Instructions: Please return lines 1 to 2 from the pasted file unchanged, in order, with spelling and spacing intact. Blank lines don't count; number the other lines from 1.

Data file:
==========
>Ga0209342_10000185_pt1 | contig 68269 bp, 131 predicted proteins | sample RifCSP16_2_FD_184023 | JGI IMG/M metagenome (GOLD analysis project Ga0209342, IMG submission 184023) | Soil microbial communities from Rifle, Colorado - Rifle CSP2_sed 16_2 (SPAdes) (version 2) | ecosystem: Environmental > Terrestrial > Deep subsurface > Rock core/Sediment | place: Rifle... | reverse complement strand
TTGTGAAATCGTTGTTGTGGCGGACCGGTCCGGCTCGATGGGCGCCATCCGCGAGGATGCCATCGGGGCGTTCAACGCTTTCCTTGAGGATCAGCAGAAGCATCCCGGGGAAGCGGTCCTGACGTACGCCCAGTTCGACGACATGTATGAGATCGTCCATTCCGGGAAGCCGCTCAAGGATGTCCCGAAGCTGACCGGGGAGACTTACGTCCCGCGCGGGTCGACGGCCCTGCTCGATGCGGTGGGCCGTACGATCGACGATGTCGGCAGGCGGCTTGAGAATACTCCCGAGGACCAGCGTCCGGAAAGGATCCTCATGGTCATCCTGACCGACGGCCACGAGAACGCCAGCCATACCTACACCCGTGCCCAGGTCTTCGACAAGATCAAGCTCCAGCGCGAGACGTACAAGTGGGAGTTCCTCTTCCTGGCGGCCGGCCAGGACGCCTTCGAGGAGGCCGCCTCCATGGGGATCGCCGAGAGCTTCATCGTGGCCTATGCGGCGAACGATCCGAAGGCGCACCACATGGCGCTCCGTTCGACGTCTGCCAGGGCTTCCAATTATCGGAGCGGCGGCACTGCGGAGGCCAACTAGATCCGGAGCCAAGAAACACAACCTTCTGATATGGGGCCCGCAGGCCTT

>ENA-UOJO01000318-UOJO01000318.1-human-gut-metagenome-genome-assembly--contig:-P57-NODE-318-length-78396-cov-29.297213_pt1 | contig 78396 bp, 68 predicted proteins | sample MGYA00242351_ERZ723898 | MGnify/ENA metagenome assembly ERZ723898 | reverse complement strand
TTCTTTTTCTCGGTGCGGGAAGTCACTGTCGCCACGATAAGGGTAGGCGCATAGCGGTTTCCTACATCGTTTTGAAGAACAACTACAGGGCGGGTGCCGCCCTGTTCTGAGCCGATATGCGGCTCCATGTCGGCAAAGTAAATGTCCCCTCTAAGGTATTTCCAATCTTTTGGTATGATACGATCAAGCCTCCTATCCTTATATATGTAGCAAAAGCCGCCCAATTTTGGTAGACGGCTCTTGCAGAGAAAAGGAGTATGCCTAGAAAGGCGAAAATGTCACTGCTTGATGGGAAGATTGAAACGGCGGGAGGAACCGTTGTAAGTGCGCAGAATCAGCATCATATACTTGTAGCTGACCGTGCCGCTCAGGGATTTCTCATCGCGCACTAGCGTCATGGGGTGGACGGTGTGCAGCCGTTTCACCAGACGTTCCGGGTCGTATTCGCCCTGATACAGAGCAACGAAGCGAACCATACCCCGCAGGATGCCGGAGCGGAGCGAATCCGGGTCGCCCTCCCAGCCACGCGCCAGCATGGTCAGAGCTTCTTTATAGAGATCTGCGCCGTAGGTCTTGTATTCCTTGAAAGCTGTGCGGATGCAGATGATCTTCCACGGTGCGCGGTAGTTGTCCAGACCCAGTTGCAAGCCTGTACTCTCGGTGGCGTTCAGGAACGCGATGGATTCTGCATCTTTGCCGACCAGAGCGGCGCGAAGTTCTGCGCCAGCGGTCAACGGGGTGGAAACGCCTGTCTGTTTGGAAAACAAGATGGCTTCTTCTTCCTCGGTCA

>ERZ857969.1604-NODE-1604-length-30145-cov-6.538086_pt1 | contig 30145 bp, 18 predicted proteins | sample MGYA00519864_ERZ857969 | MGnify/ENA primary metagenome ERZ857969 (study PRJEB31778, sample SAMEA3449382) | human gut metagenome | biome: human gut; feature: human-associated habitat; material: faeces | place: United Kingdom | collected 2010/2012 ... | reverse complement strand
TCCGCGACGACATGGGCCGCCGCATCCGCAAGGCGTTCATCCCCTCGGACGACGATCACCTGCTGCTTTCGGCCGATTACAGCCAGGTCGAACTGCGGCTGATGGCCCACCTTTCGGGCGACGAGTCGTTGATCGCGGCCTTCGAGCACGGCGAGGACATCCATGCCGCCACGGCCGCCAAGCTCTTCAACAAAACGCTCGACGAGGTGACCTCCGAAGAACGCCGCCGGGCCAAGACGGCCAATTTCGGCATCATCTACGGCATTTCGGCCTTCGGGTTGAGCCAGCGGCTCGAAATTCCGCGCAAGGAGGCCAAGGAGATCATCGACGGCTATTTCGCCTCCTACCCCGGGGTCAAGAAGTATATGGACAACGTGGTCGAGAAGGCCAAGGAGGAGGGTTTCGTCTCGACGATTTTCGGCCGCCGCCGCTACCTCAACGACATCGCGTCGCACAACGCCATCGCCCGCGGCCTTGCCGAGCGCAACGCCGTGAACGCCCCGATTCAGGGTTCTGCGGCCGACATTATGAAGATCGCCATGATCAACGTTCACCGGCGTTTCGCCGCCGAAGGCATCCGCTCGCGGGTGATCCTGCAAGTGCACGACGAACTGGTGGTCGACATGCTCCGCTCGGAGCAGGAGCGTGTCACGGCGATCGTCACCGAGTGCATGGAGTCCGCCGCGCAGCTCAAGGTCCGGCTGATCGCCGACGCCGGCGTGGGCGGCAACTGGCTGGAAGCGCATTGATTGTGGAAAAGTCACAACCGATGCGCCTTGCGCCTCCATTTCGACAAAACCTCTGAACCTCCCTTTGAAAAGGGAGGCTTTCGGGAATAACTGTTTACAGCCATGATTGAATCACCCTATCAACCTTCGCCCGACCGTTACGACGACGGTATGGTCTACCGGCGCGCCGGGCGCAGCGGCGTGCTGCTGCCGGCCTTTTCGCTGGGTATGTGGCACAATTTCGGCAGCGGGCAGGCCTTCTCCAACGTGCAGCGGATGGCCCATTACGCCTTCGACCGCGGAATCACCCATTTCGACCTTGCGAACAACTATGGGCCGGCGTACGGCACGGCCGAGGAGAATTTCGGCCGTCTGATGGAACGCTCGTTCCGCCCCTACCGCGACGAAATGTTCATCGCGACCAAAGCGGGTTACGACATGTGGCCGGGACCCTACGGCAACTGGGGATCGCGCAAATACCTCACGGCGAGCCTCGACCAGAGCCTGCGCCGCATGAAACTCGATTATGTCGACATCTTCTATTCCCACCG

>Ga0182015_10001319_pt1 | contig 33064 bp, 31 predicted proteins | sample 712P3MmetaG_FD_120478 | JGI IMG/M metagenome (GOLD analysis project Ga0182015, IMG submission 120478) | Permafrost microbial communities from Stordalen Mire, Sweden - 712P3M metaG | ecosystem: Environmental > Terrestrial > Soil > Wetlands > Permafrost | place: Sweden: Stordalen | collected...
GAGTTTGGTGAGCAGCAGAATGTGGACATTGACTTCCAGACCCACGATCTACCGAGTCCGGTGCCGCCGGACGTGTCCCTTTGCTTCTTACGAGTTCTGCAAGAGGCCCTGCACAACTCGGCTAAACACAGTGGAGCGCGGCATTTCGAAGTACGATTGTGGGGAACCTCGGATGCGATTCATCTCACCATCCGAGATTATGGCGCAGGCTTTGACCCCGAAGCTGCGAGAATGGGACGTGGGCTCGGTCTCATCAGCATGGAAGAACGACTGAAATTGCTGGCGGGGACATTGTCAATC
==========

>Ga0209342_10000185_pt1 | contig 68269 bp, 131 predicted proteins | sample RifCSP16_2_FD_184023 | JGI IMG/M metagenome (GOLD analysis project Ga0209342, IMG submission 184023) | Soil microbial communities from Rifle, Colorado - Rifle CSP2_sed 16_2 (SPAdes) (version 2) | ecosystem: Environmental > Terrestrial > Deep subsurface > Rock core/Sediment | place: Rifle... | reverse complement strand
TTGTGAAATCGTTGTTGTGGCGGACCGGTCCGGCTCGATGGGCGCCATCCGCGAGGATGCCATCGGGGCGTTCAACGCTTTCCTTGAGGATCAGCAGAAGCATCCCGGGGAAGCGGTCCTGACGTACGCCCAGTTCGACGACATGTATGAGATCGTCCATTCCGGGAAGCCGCTCAAGGATGTCCCGAAGCTGACCGGGGAGACTTACGTCCCGCGCGGGTCGACGGCCCTGCTCGATGCGGTGGGCCGTACGATCGACGATGTCGGCAGGCGGCTTGAGAATACTCCCGAGGACCAGCGTCCGGAAAGGATCCTCATGGTCATCCTGACCGACGGCCACGAGAACGCCAGCCATACCTACACCCGTGCCCAGGTCTTCGACAAGATCAAGCTCCAGCGCGAGACGTACAAGTGGGAGTTCCTCTTCCTGGCGGCCGGCCAGGACGCCTTCGAGGAGGCCGCCTCCATGGGGATCGCCGAGAGCTTCATCGTGGCCTATGCGGCGAACGATCCGAAGGCGCACCACATGGCGCTCCGTTCGACGTCTGCCAGGGCTTCCAATTATCGGAGCGGCGGCACTGCGGAGGCCAACTAGATCCGGAGCCAAGAAACACAACCTTCTGATATGGGGCCCGCAGGCCTT